GoodReads Summary: The weird fiction short stories of H.P. Lovecraft from 1917-1935. Excludes collaborations.
The eBook’s table of contents is listed below. It includes the year each story was written.
I'll spoil my impressions of this book with two phrases, which will surely make some Lovecraft fans really angry:
Lovecraft loved to write, but not tell stories.
Lovecraft got paid by the word, and he really liked the money.
But before you come with pitchforks and torches to get me, let me explain the whole affair.
First off, the first story of the book is "At the Mountains of Madness" (because all stories are in their alphabetical order) and it really rubbed me in the wrong way: It does a good job setting the ambient for the story but when it reaches its crux, it starts to dragging down and the story pace goes really really slow, because at this point, Lovecraft decides that almost all -- if not all -- substantives must have a proper adjective. This doesn't help the pace at all. It's like a murder scene, when the murderer appears behind the poor girl and slowly walks towards her, except he's on the other side of the house and the whole thing is in slow motion. At the end, you start to hope that the murderer runs and kills the girl already, because the suspense is already over and the thing is already dragging itself out.
"But that's just ONE story!" you may cry. I agree with you in that, except the pattern appears everywhere. "Nameless sound", "sinister with latent horror", "clock's abnormal ticking". It goes on and on and on, apparently trying to scare you with adjectives instead of the story itself. There are so many of those dragging the pace down that I felt asleep more than once reading the book. Yes, you read it right: A book about horror stories put me to sleep. Also, it was the first time in my whole life that I got tired of reading; no, I didn't got mentally exhausted, I didn't get physically tired; I got tired of reading. It was the opposite of what I felt when I finished reading "Lord of the Rings": When the story ended, I wanted to read more; with Lovecraft, I wanted to read less.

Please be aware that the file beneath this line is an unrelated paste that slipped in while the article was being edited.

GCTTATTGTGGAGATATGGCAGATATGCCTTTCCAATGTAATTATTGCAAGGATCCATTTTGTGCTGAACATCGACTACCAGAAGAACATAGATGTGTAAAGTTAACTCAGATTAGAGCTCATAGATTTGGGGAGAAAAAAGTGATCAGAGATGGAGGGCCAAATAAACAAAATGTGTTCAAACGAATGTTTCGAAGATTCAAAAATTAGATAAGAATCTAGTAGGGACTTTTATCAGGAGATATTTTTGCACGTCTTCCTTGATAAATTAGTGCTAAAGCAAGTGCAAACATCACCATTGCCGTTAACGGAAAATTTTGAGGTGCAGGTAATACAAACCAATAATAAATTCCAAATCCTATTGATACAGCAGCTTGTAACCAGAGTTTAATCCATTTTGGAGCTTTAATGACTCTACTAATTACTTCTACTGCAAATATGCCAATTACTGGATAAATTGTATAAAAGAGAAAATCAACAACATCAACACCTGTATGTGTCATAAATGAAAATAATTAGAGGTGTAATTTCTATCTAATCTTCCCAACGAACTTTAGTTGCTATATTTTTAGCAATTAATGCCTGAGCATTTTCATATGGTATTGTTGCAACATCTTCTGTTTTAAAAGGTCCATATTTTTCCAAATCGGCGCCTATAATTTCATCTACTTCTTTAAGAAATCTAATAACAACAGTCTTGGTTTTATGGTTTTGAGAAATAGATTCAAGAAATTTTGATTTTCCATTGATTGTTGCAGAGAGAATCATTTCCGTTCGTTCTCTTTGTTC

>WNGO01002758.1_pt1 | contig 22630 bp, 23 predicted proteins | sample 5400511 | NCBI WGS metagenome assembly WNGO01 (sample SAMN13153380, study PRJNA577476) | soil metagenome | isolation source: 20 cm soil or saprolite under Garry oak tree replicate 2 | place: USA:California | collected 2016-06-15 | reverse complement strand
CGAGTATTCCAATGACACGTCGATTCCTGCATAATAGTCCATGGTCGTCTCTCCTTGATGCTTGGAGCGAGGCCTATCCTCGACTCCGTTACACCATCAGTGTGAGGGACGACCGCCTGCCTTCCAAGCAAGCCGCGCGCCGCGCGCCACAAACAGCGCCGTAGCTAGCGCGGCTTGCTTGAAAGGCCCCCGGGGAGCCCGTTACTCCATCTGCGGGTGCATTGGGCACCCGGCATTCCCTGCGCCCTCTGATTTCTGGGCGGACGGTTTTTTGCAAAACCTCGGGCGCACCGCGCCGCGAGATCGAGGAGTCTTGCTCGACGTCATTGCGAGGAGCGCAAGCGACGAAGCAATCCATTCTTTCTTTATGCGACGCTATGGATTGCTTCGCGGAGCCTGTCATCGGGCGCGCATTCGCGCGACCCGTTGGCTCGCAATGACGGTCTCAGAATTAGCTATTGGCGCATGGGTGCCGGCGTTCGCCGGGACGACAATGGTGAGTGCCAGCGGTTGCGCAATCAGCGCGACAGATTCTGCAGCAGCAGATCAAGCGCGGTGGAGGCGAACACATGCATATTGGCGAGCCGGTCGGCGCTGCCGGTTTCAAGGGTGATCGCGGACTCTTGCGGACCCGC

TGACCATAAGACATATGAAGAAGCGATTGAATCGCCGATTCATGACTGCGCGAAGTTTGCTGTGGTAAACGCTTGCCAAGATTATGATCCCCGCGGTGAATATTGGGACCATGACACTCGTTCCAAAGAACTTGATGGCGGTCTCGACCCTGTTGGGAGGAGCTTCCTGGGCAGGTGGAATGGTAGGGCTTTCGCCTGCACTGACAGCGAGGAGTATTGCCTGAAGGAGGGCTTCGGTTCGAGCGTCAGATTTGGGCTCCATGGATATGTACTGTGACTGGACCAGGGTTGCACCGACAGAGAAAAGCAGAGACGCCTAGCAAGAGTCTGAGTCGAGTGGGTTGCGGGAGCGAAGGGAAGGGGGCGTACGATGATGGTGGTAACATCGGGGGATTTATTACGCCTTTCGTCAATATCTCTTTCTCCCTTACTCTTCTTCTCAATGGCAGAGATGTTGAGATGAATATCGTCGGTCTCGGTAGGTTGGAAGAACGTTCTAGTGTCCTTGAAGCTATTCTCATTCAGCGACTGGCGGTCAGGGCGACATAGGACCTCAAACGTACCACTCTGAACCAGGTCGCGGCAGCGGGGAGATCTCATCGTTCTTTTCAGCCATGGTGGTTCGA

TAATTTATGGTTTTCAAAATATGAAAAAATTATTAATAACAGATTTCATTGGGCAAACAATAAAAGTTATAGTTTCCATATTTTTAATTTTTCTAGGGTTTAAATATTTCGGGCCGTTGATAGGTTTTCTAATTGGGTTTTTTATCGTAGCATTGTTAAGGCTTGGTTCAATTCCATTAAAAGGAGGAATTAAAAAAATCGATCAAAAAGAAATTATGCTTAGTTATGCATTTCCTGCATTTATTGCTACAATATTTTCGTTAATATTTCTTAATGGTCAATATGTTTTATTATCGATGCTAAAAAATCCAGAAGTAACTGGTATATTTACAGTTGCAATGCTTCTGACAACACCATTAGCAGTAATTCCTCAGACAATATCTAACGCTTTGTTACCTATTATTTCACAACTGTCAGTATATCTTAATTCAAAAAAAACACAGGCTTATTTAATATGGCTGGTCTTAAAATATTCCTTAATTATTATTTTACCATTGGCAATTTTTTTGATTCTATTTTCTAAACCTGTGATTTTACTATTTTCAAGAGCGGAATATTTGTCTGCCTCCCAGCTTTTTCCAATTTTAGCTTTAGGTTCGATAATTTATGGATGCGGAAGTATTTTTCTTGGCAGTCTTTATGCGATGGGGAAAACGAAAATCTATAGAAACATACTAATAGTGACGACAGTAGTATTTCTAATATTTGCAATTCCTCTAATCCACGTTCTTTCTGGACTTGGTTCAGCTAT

Also, in general, Lovecraft managed to create his own little universe where his stories float around. Most authors would get this universe and expand it further and further, but Lovecraft manages to make the incredible feature of never expanding the universe, to the point that more stories actually diminish the universe instead of expanding it.
Not only the stories are not superb, but the editing leaves a lot to be desired. There are two or three stories written by Lovecraft in his childhood/early teens, which seem to be added to tell that Lovecraft loved to write since the early ages, but they are put without any editing or even grammatical checking, which does more harm to the author than help him.
Not that all stories are bad, some are good. But they are drowned in the world of stories that go nowhere that they are the exception instead of the rule.
In the end, you can think of this: You have heard about "Necronomicon", you probably heard about "Cthulu", you may have heard about the "Old Ones" -- and that's probably it. Of about 2000 pages of stories and a lot more words, only 4 got beyond Lovecraft stories.